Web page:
Browse Definitions :
Definition

pulse

A pulse is a burst of current, voltage, or electromagnetic-field energy. In practical electronic and computer systems, a pulse may last from a fraction of a nanosecond up to several seconds or even minutes. In digital systems, pulses comprise brief bursts of DC (direct current) voltage, with each burst having an abrupt beginning (or rise) and an abrupt ending (or decay).

In digital circuits, pulses can make the voltage either more positive or more negative. Usually, the more positive voltage is called the high state and the more negative voltage is called the low state. The length of time between the rise and the decay of a single pulse is called the pulse duration or pulse width. Multiple pulses often occur in a sequence called a pulse train, where the length of time from the beginning of one pulse to the beginning of the next is called the pulse interval.

Digital pulses usually have well-defined shapes (voltage-vs.-time graphs, as might be observed on an oscilloscope ) such as rectangular or triangular. In nature, however, pulses can have irregular shapes and can occur at random intervals. A good example is an EMP (electromagnetic pulse) generated by a lightning discharge in a thunderstorm, a solar flare, or a transient "voltage spike" that can occasionally occur on a utility power line.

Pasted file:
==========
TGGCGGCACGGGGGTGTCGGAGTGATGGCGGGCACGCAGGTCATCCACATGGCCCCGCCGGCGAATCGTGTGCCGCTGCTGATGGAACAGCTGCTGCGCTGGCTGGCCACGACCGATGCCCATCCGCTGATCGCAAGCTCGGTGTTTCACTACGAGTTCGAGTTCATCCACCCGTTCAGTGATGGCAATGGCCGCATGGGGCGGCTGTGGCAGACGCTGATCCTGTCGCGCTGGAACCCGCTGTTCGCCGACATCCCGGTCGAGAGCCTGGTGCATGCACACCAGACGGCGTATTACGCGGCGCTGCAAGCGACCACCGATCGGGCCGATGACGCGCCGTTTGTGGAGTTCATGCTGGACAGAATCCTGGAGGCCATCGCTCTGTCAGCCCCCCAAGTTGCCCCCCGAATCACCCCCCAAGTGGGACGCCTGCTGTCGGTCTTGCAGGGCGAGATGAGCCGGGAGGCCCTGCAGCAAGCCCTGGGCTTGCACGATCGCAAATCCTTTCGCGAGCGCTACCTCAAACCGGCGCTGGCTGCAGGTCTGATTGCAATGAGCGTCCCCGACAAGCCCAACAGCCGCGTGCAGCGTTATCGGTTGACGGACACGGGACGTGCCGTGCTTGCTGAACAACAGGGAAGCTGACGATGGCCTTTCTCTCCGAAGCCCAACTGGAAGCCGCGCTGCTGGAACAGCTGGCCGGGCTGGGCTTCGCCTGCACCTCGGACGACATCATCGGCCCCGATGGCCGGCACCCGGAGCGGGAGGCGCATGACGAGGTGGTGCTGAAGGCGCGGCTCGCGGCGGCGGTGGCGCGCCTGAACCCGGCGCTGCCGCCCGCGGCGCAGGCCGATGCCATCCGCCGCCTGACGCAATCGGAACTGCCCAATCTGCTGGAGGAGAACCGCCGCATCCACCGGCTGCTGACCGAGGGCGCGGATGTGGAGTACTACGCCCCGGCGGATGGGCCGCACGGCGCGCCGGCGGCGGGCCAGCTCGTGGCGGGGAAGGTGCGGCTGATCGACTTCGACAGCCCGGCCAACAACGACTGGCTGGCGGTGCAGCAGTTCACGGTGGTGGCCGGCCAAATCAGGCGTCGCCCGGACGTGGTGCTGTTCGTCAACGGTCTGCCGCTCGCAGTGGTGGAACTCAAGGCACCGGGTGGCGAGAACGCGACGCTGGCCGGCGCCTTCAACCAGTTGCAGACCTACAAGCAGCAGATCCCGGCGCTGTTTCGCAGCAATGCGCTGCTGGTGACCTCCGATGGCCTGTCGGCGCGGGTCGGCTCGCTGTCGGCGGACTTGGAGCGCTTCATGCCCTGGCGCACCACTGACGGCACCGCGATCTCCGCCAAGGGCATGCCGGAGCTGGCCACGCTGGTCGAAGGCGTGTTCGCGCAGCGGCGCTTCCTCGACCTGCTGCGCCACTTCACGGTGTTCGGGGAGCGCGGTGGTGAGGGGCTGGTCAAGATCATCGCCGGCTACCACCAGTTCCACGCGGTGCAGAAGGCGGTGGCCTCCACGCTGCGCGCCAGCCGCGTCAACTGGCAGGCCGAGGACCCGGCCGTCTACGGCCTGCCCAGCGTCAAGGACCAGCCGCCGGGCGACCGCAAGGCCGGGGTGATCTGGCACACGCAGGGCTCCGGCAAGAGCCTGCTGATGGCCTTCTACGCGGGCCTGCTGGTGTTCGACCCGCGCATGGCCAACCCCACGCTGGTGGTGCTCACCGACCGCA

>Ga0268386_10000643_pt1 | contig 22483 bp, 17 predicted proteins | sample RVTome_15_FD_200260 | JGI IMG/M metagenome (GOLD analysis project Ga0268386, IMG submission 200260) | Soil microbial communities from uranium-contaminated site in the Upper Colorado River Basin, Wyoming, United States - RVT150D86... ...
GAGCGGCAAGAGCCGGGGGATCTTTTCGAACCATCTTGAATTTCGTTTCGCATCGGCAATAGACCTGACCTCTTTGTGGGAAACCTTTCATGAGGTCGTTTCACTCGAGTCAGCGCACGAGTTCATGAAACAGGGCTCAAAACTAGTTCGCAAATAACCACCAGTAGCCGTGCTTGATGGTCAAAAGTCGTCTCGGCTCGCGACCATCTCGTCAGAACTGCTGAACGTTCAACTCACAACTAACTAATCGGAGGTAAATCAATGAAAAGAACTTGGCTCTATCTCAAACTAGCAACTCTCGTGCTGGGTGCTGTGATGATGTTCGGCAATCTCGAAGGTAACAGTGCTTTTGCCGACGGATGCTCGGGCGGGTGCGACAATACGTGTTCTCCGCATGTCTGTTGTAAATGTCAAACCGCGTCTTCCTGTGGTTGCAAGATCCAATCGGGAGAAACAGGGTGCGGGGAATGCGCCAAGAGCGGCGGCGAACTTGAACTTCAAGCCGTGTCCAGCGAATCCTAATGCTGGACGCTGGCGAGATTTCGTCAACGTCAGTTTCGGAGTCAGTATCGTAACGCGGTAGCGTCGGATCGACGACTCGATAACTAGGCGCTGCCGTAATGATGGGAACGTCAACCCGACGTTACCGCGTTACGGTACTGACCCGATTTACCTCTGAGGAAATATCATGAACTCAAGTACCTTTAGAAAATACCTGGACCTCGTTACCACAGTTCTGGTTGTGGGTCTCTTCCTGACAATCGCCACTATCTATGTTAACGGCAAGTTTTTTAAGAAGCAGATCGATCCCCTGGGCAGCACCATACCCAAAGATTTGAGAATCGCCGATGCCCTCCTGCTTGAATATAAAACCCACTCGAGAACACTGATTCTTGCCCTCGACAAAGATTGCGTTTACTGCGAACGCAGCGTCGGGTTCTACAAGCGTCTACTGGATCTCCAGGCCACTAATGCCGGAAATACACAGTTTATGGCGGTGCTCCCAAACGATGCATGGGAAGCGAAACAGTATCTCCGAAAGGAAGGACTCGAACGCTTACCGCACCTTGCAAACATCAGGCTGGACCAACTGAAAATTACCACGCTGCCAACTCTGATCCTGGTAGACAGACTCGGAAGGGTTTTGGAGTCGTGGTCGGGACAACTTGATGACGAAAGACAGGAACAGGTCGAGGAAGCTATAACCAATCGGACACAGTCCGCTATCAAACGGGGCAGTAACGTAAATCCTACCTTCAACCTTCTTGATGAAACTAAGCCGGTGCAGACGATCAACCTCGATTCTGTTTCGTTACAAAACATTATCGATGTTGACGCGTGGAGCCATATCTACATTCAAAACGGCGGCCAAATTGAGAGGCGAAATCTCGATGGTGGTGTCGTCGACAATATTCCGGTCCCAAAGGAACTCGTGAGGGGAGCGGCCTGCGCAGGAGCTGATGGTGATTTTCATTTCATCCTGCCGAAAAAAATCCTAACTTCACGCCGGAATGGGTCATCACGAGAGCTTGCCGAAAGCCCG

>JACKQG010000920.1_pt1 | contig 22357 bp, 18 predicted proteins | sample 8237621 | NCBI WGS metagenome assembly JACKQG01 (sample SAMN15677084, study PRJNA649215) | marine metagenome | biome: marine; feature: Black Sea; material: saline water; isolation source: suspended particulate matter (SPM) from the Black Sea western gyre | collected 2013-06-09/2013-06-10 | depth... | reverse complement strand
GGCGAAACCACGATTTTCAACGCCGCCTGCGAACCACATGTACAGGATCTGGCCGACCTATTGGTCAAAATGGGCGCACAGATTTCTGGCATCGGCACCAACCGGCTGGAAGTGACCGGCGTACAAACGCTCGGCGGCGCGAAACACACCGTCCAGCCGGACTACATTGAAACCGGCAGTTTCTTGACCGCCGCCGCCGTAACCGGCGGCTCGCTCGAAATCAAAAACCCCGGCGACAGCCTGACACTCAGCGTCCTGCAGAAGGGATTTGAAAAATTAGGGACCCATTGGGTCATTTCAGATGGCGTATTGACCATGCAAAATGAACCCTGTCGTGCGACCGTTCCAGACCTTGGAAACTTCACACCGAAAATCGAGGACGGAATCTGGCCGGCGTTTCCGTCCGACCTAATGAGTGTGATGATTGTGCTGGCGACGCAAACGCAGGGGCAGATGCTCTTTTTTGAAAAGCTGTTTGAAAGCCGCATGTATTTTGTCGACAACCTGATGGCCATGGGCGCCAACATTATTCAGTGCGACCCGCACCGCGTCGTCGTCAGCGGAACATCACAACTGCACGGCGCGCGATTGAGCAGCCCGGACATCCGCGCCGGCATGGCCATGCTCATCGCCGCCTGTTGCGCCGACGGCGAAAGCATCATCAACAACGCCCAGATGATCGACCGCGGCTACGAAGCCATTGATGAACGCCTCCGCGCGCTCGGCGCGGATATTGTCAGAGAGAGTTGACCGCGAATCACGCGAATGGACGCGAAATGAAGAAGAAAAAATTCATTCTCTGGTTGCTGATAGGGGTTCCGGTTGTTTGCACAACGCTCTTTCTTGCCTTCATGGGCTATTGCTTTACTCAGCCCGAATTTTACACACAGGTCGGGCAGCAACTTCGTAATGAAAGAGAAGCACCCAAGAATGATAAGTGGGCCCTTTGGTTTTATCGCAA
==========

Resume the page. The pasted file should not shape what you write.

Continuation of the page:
This was last updated in May 2012

Continue Reading About pulse

Networking
  • Network as a Service (NaaS)

    Network as a service, or NaaS, is a business model for delivering enterprise WAN services virtually on a subscription basis.

  • network configuration management (NCM)

    Network configuration management is the process of organizing and maintaining information about all of the components in a ...

  • presentation layer

    The presentation layer resides at Layer 6 of the Open Systems Interconnection (OSI) communications model and ensures that ...

Security
  • backdoor (computing)

    A backdoor attack is a means to access a computer system or encrypted data that bypasses the system's customary security ...

  • Heartbleed

    Heartbleed was a vulnerability in some implementations of OpenSSL, an open source cryptographic library.

  • What is risk management and why is it important?

    Risk management is the process of identifying, assessing and controlling threats to an organization's capital and earnings.

CIO
HRSoftware
  • team collaboration

    Team collaboration is a communication and project management approach that emphasizes teamwork, innovative thinking and equal ...

  • employee self-service (ESS)

    Employee self-service (ESS) is a widely used human resources technology that enables employees to perform many job-related ...

  • learning experience platform (LXP)

    A learning experience platform (LXP) is an AI-driven peer learning experience platform delivered using software as a service (...

Customer Experience
  • headless commerce (headless e-commerce)

    Headless commerce, also called headless e-commerce, is a platform architecture that decouples the front end of an e-commerce ...

  • chief customer officer (CCO)

    A chief customer officer, or customer experience officer, is responsible for customer research, communicating with company ...

  • relationship marketing

    Relationship marketing is a facet of customer relationship management (CRM) that focuses on customer loyalty and long-term ...

Close